Before the Court is the motion of Claimant Kimberly M. Hanna("Claimant") to Compel Maintenance and Cure payments fromPetitioner RJF International Corporation ("Petitioner" or "RJF").The payments are sought to cover expenses incurred in connectionwith the medical treatment of Claimant's son, James Avery("Avery"). RJF responded to the Motion by filing an Opposition,as well as by filing a Motion to Terminate its Maintenance andCure Obligation to Avery. This is the third time the parties havecome before this Court on the issue of maintenance and curebenefits since RJF initiated this admiralty action on December12, 2001, in an effort to limit its liability under Rule F of theSupplemental Rules for Certain Admiralty and Maritime Claims.See also Limitation of Vessel Owner's Liability Act, 46U.S.C. app. § 181 et seq. (2004).1
In the Motion to Compel currently before the Court, Claimantcontends that RJF has failed to pay cure benefits relating tocertain previously incurred medical bills.2 Specifically,Claimant contends that RJF has failed to make cure paymentsrelating to a surgery that Avery underwent to relieve hiscontractures3 and spasticity.4 Additionally,Claimant contends that RJF has failed to make cure payments for aBlue Cross/Blue Shield of Florida subrogation claim that relatesto Avery's admissions to Newport Hospital and Rhode IslandHospital immediately following the accident.
A. Payments Relating to the Surgery
In support of its decision to withhold cure payments relatingto the surgery, RJF contends that the surgery to relieve Avery'scontractures and spasticity was palliative in nature, as opposedto curative, and therefore is not part of its cure obligation.Courts have held that a shipowner is only responsible fortreatment that is curative in nature, and not for medical carethat is solely palliative such as the alleviation of pain anddiscomfort. RJF I, 261 F. Supp. 2d at 104 (citing Cox v. DravoCorp., 517 F.2d 620, 626 (3d Cir. 1975)). RJF relies on theFirst Circuit's opinion affirming RJF I, which discussed thisdistinction, 354 F.3d at 107. While the First Circuit held thatthere was sufficient evidence for this Court to conclude thatAvery had not yet reached maximum medical improvement, itrecognized the difference between palliative treatment andcurative treatment: "Of course, [RJF] might have tried todistinguish between curative treatment still possible andaccompanying palliative measures, and then argued that the costof palliation offered in the course of treatment should besegregated and excluded from [RJF]'s obligation."354 F.3d at 107.
Based on the First Circuit's palliative/curative distinction,RJF claims that even though a claimant may not have yet reachedmaximum medical recovery (and therefore would still be entitledto cure payments), that does not entitle a claimant to recoverpayments for treatments that solely relieve the symptoms of aninjury. Here, RJF argues that the surgery to relieve thespasticity and contractures is just that — a procedure that wasintended not to cure those conditions, but merely to relieveAvery of the symptoms of contractures and spasticity.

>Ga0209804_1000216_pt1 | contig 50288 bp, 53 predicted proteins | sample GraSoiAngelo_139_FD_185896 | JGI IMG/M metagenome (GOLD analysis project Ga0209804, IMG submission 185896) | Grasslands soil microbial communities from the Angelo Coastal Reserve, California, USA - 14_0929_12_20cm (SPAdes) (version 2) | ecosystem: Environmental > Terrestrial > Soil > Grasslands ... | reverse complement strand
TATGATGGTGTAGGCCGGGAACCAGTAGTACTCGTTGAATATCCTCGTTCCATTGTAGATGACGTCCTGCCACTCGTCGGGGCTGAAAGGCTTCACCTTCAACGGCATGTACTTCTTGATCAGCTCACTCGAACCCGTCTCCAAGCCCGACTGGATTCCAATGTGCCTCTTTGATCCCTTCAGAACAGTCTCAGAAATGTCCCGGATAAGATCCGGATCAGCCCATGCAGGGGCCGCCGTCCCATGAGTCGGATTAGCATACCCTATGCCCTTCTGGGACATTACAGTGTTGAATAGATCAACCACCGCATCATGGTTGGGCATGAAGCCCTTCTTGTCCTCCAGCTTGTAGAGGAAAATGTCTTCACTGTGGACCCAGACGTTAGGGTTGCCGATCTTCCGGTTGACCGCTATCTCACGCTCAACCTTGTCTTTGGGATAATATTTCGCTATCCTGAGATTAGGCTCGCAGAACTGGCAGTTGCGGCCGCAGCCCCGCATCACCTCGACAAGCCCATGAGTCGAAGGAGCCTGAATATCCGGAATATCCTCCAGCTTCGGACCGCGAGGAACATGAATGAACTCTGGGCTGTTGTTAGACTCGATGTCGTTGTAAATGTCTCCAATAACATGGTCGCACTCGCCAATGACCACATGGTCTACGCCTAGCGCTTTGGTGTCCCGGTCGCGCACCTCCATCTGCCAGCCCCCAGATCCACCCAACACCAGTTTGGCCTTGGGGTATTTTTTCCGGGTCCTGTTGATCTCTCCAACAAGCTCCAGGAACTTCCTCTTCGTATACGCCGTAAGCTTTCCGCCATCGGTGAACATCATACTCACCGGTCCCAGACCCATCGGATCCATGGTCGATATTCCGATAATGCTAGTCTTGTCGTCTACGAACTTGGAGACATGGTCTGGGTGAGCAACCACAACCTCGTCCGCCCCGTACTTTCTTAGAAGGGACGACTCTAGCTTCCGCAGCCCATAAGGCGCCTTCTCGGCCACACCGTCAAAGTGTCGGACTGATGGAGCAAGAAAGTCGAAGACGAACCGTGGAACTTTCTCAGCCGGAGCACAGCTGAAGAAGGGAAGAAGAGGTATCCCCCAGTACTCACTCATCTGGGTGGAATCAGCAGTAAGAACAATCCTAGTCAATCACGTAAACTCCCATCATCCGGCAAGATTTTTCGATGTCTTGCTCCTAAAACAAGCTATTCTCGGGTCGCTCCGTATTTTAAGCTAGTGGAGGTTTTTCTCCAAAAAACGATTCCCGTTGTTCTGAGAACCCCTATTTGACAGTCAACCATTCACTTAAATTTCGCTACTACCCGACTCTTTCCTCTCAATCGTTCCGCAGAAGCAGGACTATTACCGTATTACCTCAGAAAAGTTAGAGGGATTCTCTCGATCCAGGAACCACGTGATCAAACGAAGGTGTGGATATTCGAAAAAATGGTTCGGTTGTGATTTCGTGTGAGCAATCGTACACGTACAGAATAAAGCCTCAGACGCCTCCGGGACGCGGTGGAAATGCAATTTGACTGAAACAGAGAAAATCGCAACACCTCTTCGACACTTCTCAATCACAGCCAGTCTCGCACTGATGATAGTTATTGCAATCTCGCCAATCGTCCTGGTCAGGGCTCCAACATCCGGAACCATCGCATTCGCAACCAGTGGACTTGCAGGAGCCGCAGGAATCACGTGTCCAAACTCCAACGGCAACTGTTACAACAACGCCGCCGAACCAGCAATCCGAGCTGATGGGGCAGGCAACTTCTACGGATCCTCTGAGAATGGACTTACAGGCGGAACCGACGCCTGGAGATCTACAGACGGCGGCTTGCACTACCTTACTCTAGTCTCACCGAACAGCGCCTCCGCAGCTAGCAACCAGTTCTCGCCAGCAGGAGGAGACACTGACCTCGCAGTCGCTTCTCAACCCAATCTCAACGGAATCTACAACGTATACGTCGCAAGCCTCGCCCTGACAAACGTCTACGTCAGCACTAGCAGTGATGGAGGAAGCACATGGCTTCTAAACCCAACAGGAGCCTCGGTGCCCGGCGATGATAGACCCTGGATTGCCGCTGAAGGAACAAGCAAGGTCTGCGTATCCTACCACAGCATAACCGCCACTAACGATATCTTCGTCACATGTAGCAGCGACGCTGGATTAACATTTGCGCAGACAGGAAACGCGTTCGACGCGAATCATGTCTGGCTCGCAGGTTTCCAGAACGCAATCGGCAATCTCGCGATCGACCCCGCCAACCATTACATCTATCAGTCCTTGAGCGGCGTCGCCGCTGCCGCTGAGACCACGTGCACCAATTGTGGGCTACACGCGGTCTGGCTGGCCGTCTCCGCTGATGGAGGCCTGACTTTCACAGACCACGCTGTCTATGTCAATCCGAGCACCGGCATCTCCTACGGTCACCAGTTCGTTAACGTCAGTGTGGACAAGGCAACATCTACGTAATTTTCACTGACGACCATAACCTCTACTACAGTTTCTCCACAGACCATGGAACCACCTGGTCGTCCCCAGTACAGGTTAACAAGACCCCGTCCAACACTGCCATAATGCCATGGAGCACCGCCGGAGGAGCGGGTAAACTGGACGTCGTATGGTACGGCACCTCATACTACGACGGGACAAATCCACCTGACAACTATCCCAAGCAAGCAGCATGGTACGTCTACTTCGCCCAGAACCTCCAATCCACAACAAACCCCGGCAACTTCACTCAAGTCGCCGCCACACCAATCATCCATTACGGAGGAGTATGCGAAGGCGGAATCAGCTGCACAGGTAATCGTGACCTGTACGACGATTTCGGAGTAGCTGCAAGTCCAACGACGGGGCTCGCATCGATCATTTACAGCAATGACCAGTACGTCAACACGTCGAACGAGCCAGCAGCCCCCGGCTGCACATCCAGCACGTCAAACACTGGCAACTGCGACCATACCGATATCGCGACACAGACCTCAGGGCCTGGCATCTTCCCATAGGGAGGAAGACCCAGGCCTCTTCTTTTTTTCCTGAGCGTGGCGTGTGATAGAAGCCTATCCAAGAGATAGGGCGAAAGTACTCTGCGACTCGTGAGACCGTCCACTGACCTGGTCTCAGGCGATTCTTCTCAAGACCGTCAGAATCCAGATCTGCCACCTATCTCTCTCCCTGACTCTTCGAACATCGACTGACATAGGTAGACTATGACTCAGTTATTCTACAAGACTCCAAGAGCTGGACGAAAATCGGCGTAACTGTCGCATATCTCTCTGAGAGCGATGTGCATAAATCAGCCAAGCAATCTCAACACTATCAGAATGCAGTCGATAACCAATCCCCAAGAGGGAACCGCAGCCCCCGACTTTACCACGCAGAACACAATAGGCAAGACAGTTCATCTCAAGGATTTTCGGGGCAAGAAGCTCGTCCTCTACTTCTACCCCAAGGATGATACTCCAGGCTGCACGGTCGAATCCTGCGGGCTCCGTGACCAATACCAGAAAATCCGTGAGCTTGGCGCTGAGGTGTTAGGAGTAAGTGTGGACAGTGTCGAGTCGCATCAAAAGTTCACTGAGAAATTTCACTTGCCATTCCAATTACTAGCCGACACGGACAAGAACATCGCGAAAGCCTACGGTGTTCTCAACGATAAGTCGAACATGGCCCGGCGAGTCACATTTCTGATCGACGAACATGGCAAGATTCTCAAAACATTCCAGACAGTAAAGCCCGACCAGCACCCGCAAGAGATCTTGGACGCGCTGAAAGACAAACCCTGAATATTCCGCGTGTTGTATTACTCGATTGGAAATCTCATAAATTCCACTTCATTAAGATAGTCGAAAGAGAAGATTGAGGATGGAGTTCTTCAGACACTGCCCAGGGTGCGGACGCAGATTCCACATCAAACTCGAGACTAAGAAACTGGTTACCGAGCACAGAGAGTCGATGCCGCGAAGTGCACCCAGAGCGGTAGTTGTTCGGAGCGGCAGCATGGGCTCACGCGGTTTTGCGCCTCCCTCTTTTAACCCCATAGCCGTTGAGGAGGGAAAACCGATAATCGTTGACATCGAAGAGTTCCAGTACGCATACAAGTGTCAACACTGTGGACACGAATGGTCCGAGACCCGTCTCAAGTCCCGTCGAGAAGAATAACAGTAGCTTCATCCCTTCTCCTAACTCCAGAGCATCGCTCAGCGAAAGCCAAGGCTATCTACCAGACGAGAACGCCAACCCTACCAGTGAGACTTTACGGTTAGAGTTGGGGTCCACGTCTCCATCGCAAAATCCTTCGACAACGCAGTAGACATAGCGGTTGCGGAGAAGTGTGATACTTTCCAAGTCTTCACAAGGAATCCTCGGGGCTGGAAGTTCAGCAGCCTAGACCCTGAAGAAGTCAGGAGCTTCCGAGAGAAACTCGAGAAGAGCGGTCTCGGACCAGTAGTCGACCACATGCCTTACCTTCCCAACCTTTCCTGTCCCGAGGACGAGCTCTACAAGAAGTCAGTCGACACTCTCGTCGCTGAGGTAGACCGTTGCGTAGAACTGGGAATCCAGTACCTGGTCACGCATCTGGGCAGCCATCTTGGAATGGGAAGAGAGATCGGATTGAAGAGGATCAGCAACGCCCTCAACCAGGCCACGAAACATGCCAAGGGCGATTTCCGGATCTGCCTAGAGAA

RJF reads too much into the First Circuit's discussion. Inorder to qualify as "curative" under existing case law, thesurgery for the contractures and the spasticity does not need tocure those problems completely and permanently. Instead, to beconsidered "curative," the surgery must merely improve thecontractures and spasticity. Here, even though Avery's spasticityand contractures are ultimately incurable, the seriousness ofthose conditions can be lessened and Avery's condition improved.
RJF argues that it is Claimant's obligation to prove that thesurgery was curative in nature. Although it is unclear whetherClaimant must meet this burden, the issue was addressed inClaimant's response to RJF's first motion to terminatemaintenance and cure payments. In RJF I, this Court noted thatDr. David E. LeMay clearly stated in his deposition that Avery'sadmission to an inpatient rehabilitation clinic to deal with thecontractures would be more than palliative.261 F. Supp. 2d at 105. If rehabilitation for the contractures wasacceptable in RJF I, it is difficult for this Court to understand howsurgery designed to alleviate permanently the effect of the contractureswould not be deemed curative. Indeed, following the surgery, itis apparent that Avery is able to stand — a clear improvementfrom his pre-surgery state. (Claimant's Suppl. Mem. at 6, 7.)Moreover, Avery's toes are no longer "clawed" (id. at 8) andhis susceptibility to urinary tract infections and skin breakdownhas been reduced (id. at 5). There was no evidence produced byRJF that these measures were merely temporary improvements orprocedures designed only to create a more comfortable state.Thus, the evidence provided by Claimant stands unrebutted.
B. Payments to Blue Cross/Blue Shield
On or about July 27, 1999, Claimant obtained health insurancefrom Blue Cross/Blue Shield (the "Policy") for Avery.5Claimant purchased the insurance with her own funds by personalcheck, and executed an Automatic Payment Option AuthorizationAgreement in order to pay for future premiums on the Policy.Until Avery became eligible for Social Security, the bank accountfrom which the premiums were automatically deducted was funded byClaimant. However, after Avery became eligible for SocialSecurity benefits, the bank account was funded by his SocialSecurity benefits. Avery is the named owner and beneficiary ofthe Policy. (Stipulated Ex. L3.) The Policy has a lifetimecoverage cap of $1,000,000. (Id.) The Policy also contains asubrogation provision, which requires the policyholder (in thiscase, Avery) to reimburse Blue Cross/Blue Shield for medicalexpenses it has covered that may also be covered by a latersettlement or judgment. (Stipulated Ex. L1, L3.)
After treating Avery immediately following the accident, RhodeIsland Hospital and Newport Hospital submitted charges relatingto that treatment as claims under the Policy.6 Blue Crosssubsequently processed the claims and paid the medical providersfor the treatment, which resulted in a reduction of Avery'slifetime cap under the Policy.7 Claimant contends thatRJF, as part of its cure obligation, should reimburse BlueCross/Blue Shield for its payments to the medical care providers,which would result in Avery's insurance cap being restored to itsoriginal amount.